Posts Tagged ‘8th Youngest Ever MLB Pitcher Dies at 90’

8th Youngest Ever MLB Pitcher Dies at 90

March 8, 2017

Harry MacPherson
8th Youngest MLB Pitcher in History
Dead at Age 90 in Florida on 2/19/17


Obituary for Harry MacPherson

(transcription in full follows below):

Harry W. MacPherson, 90, passed away on February 19, 2017, in Englewood, Florida.

Whether he was on the golf course, enjoying a walk in the woods or taking to the ski slopes in New Hampshire, Harry MacPherson was a born athlete who believed life was best spent on the move.

Sports enthusiast, animal and nature lover and caring father and husband, Harry will be dearly missed.

Harry was born in North Andover, Massachusetts. At the age of 17, he was one of the youngest players to be recruited to the National Baseball League. A right-handed pitcher for the Boston Braves (1944), Harry also played in the minor league for several teams, including Atlanta, Denver, Dallas and others, through 1952. He served in the Navy during World War II.

When he met his true love, Wanda Lee Kenney, he traded in baseball for family life and found a new career with New England Telephone. Harry spent 30 years with the phone company and retired as an engineer in 1984.

Harry and Wanda, who passed in 1997, enjoyed a long and fulfilling retirement in Florida. Their later years included many rounds of golf, beach picnics, beautiful sunsets, family visits, time with their three adored grandchildren and endless laughs and good times with dear friends.

Harry leaves three children, Donald MacPherson and his wife, Robin MacPherson, Jon MacPherson and Linda MacPherson Davidson; three beloved grandchildren, Brian MacPherson, Todd MacPherson and Mack Davidson; and his little Schnauzer, Duchess.

A memorial celebration will be held in the spring. Expressions of sympathy, in lieu of flowers, can be made in Harry’s memory to the Fisher Center for Alzheimer’s Research Foundation at

Lemon Bay Funeral Home is in charge of arrangements. You may express your condolences to the family at


Harry MacPherson
Had a Career ERA of 0.00
For I MLB Inning Pitched
August 14, 1944



Harry William MacPherson (July 10, 1926 – February 19, 2017)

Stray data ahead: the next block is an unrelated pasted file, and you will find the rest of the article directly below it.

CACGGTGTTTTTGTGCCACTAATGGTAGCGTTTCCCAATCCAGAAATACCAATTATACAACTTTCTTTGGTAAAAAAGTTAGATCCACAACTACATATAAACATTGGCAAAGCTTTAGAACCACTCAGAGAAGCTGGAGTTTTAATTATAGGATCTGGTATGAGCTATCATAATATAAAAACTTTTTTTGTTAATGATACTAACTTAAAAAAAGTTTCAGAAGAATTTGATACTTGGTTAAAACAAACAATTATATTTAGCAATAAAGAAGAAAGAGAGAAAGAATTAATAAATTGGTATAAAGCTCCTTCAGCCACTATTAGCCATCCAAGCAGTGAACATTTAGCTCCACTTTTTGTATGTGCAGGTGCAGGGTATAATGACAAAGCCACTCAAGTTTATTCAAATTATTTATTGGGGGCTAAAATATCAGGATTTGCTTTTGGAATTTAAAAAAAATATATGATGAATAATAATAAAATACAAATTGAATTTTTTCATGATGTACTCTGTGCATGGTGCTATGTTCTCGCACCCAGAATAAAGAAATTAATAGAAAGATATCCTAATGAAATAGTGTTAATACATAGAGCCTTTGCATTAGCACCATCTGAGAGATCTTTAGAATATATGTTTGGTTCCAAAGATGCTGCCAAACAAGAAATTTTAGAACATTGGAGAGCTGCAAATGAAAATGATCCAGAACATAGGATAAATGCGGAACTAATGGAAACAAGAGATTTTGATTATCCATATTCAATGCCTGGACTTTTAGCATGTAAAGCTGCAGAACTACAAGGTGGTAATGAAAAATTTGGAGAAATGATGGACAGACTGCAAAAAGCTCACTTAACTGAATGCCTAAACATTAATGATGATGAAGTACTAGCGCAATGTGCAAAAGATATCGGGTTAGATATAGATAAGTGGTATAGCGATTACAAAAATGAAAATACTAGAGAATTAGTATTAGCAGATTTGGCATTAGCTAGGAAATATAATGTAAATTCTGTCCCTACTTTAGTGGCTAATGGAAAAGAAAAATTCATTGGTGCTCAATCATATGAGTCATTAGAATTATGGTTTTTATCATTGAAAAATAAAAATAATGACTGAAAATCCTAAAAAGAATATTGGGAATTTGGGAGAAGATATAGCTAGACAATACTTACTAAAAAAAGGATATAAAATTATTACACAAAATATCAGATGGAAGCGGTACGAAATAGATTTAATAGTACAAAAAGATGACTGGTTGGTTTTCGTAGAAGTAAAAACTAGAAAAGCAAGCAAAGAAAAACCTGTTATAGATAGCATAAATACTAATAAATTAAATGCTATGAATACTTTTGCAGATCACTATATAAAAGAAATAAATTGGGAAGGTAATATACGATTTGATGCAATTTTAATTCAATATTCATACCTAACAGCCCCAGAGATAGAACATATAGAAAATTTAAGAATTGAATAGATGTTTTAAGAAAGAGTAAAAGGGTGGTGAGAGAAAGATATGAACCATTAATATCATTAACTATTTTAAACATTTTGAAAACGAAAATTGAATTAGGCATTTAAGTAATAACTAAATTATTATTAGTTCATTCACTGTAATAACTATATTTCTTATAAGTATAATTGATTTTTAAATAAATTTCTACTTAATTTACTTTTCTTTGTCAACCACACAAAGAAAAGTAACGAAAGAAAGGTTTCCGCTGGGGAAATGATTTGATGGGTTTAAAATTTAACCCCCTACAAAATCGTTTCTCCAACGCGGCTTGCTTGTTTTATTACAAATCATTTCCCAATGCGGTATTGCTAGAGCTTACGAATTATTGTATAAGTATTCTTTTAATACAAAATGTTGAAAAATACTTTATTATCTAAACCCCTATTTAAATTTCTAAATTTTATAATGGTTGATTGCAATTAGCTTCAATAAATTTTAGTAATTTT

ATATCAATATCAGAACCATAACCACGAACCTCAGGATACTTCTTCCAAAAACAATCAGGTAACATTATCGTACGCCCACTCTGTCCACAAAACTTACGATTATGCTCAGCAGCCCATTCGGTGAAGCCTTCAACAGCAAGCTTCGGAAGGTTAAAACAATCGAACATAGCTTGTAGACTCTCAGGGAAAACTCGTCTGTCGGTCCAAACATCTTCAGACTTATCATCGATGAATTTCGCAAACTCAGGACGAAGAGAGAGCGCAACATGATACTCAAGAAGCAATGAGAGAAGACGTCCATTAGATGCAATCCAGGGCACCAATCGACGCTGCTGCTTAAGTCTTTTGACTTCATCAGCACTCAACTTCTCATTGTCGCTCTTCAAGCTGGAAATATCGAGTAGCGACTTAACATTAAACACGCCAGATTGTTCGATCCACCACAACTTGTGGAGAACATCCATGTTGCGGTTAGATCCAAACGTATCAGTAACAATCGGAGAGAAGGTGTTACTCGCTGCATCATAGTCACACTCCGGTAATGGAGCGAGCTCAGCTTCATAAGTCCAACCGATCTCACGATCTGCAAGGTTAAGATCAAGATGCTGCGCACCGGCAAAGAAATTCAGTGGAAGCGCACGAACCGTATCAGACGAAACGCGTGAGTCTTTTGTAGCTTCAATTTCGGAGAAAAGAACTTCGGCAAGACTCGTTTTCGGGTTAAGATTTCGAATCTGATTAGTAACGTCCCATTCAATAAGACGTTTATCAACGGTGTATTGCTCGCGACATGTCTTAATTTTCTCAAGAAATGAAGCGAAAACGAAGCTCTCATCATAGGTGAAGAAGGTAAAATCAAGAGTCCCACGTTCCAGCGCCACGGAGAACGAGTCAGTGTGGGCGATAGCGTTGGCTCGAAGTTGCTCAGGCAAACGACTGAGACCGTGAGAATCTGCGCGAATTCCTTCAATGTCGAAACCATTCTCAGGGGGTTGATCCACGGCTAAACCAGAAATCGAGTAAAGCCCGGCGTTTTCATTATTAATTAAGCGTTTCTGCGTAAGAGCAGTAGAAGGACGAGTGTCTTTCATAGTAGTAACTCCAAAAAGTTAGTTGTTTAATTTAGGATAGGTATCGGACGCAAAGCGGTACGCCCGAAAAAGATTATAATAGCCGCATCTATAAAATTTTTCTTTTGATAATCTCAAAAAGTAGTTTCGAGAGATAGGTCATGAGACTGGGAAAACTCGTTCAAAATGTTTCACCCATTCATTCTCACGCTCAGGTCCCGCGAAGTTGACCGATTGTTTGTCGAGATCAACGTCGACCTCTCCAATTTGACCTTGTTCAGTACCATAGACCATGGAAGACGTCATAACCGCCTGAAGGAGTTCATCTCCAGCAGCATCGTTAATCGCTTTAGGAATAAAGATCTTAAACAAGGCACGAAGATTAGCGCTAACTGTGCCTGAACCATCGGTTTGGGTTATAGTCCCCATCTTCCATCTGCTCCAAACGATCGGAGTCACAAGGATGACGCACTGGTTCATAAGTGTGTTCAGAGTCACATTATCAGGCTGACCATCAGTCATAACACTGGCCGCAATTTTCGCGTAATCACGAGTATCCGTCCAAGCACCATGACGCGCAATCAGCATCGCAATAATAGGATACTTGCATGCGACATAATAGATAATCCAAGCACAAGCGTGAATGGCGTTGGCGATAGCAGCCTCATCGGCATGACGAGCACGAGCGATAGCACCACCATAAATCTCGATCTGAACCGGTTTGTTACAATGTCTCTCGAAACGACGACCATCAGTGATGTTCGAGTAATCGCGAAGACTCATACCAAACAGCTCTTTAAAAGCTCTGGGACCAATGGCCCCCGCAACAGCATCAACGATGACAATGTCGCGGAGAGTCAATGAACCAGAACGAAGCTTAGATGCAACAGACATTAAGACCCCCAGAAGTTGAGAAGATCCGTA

(transcription in full follows below):

Harry William MacPherson (July 10, 1926 – February 19, 2017) was a right-handed pitcher who appeared in one game for the Boston Braves in 1944. At the age of 18, he was the eighth-youngest player to appear in a National League game that season. He was born in North Andover, Massachusetts.

MacPherson is one of many ballplayers who only appeared in the major leagues during World War II. On August 14, 1944 he came in to pitch the bottom of the eighth inning of a road game that the Braves lost to the Pittsburgh Pirates 5-0. Facing four batters, he allowed one walk and no runs in his one inning of work. His lifetime ERA stands at 0.00. MacPherson died February 19, 2017 in Englewood, Florida.

MacPherson gave up no hits in his one-inning afternoon in the sun as an 18-year old MLB pitcher, but he did manage to strike out one batter in his single shot big time appearance.

That’s one more inning, one more strike out, and one more scoreless, hitless inning on a big league mound than the rest of us few million ancient wannabes ever chalked up over the same relatively long ago period of time on the 20th century calendar.

Minor leagues (6 Seasons, 1946-1951)

MacPherson went on to a 37-31 minor league career record, but never pitched again in the big leagues. His time included a 6-4 mark for the 1948 Texas League foes of the Houston Buffs, the Dallas Eagles. Harry’s minor league page at Baseball Reference.Com incorrectly shows him as being 17 when he pitched his one big league inning for the Braves, but that display is incorrect. MacPherson already had turned 18 in July 1944, one month and four days earlier than his August one time MLB shot as an 18-year old right-handed pitcher.

Godspeed, Harry! Sounds like you and your sweetheart, Wanda, had a pretty nice extended ride through our little valley of cheers and tears. May the God that Is Love continue to bless your surviving family and other close friends, even though your physical presence has now moved on.

And thank you too, Matt Rejmaniak and Mike McCroskey for sharing your e-mail about the passing of one of baseball’s once youngest MLB pitchers.

We couldn’t find any immediate documentation on Mike McCroskey’s claim that Harry MacPherson became known as “The Boston Blanker”, but we will be most happy to print further comment on how this came to be – from Mike – or from whomever has anything on how that came to be. These guys who made it to the big leagues for all these “one-and-done” moments shall always have a place in the history of the game too. Their resumes may not glow like those of Cy Young and Walter Johnson, but they too once glowed briefly – even if it were only for one inning of one afternoon in a losing cause at Pittsburgh on an otherwise hot and pointless game being played out in the dog days of a wartime season summer.


 Bill McCurdy

Publisher, Editor, Writer

The Pecan Park Eagle

Houston, Texas